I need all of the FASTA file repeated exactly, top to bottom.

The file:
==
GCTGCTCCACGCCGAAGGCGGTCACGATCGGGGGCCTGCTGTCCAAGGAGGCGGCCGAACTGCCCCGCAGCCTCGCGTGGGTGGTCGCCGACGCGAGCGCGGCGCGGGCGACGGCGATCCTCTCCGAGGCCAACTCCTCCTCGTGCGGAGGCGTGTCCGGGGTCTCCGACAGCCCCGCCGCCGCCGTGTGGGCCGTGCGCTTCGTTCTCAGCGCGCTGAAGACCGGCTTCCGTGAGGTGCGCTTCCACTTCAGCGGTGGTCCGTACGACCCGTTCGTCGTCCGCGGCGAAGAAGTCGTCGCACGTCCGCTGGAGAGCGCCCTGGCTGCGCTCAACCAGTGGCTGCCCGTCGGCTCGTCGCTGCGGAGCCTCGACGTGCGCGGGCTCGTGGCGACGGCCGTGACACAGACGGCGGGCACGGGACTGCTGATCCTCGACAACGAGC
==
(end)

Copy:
GCTGCTCCACGCCGAAGGCGGTCACGATCGGGGGCCTGCTGTCCAAGGAGGCGGCCGAACTGCCCCGCAGCCTCGCGTGGGTGGTCGCCGACGCGAGCGCGGCGCGGGCGACGGCGATCCTCTCCGAGGCCAACTCCTCCTCGTGCGGAGGCGTGTCCGGGGTCTCCGACAGCCCCGCCGCCGCCGTGTGGGCCGTGCGCTTCGTTCTCAGCGCGCTGAAGACCGGCTTCCGTGAGGTGCGCTTCCACTTCAGCGGTGGTCCGTACGACCCGTTCGTCGTCCGCGGCGAAGAAGTCGTCGCACGTCCGCTGGAGAGCGCCCTGGCTGCGCTCAACCAGTGGCTGCCCGTCGGCTCGTCGCTGCGGAGCCTCGACGTGCGCGGGCTCGTGGCGACGGCCGTGACACAGACGGCGGGCACGGGACTGCTGATCCTCGACAACGAGC